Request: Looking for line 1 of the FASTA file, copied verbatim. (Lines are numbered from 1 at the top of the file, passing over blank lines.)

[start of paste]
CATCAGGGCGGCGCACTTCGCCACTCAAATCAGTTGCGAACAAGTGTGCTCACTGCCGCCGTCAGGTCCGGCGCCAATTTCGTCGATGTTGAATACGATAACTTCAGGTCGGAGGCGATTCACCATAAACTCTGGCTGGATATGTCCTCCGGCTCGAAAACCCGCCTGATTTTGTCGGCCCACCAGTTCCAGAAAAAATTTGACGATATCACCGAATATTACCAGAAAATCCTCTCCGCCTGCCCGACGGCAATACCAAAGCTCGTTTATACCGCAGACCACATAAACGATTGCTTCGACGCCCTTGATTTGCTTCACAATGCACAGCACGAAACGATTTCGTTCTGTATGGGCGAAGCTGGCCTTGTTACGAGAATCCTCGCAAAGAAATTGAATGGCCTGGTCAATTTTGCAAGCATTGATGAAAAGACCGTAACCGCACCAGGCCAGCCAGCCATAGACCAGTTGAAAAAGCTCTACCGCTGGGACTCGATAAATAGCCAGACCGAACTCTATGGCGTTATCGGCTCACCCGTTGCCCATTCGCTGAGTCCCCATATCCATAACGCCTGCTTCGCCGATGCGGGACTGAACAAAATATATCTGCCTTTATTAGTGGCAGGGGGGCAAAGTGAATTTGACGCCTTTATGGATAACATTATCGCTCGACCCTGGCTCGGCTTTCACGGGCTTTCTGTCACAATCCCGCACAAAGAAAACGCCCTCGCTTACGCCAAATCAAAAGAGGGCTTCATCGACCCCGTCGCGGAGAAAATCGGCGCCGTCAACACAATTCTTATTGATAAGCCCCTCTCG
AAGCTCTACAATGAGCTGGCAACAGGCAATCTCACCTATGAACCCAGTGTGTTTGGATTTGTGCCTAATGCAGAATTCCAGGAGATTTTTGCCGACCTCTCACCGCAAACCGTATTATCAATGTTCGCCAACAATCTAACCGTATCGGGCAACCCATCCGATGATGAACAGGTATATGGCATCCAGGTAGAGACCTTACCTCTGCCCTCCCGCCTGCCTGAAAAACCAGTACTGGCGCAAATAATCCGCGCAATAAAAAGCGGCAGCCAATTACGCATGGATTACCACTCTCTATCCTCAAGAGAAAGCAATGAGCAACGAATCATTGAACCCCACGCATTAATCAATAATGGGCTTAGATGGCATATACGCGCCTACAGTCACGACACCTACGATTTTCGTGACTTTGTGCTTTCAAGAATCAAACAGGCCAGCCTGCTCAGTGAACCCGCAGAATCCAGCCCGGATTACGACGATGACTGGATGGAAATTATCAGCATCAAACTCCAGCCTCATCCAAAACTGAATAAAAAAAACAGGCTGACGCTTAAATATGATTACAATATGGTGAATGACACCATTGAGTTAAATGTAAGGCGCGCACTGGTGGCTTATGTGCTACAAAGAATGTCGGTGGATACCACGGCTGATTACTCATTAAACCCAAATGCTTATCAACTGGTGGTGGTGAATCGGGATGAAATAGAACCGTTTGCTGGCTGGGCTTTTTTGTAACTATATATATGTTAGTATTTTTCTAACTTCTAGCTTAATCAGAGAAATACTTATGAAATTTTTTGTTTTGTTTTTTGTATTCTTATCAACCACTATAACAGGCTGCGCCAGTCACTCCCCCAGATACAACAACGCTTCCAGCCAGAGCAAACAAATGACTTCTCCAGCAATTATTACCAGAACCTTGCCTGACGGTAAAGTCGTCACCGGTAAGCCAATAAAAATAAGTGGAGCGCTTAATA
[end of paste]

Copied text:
CATCAGGGCGGCGCACTTCGCCACTCAAATCAGTTGCGAACAAGTGTGCTCACTGCCGCCGTCAGGTCCGGCGCCAATTTCGTCGATGTTGAATACGATAACTTCAGGTCGGAGGCGATTCACCATAAACTCTGGCTGGATATGTCCTCCGGCTCGAAAACCCGCCTGATTTTGTCGGCCCACCAGTTCCAGAAAAAATTTGACGATATCACCGAATATTACCAGAAAATCCTCTCCGCCTGCCCGACGGCAATACCAAAGCTCGTTTATACCGCAGACCACATAAACGATTGCTTCGACGCCCTTGATTTGCTTCACAATGCACAGCACGAAACGATTTCGTTCTGTATGGGCGAAGCTGGCCTTGTTACGAGAATCCTCGCAAAGAAATTGAATGGCCTGGTCAATTTTGCAAGCATTGATGAAAAGACCGTAACCGCACCAGGCCAGCCAGCCATAGACCAGTTGAAAAAGCTCTACCGCTGGGACTCGATAAATAGCCAGACCGAACTCTATGGCGTTATCGGCTCACCCGTTGCCCATTCGCTGAGTCCCCATATCCATAACGCCTGCTTCGCCGATGCGGGACTGAACAAAATATATCTGCCTTTATTAGTGGCAGGGGGGCAAAGTGAATTTGACGCCTTTATGGATAACATTATCGCTCGACCCTGGCTCGGCTTTCACGGGCTTTCTGTCACAATCCCGCACAAAGAAAACGCCCTCGCTTACGCCAAATCAAAAGAGGGCTTCATCGACCCCGTCGCGGAGAAAATCGGCGCCGTCAACACAATTCTTATTGATAAGCCCCTCTCG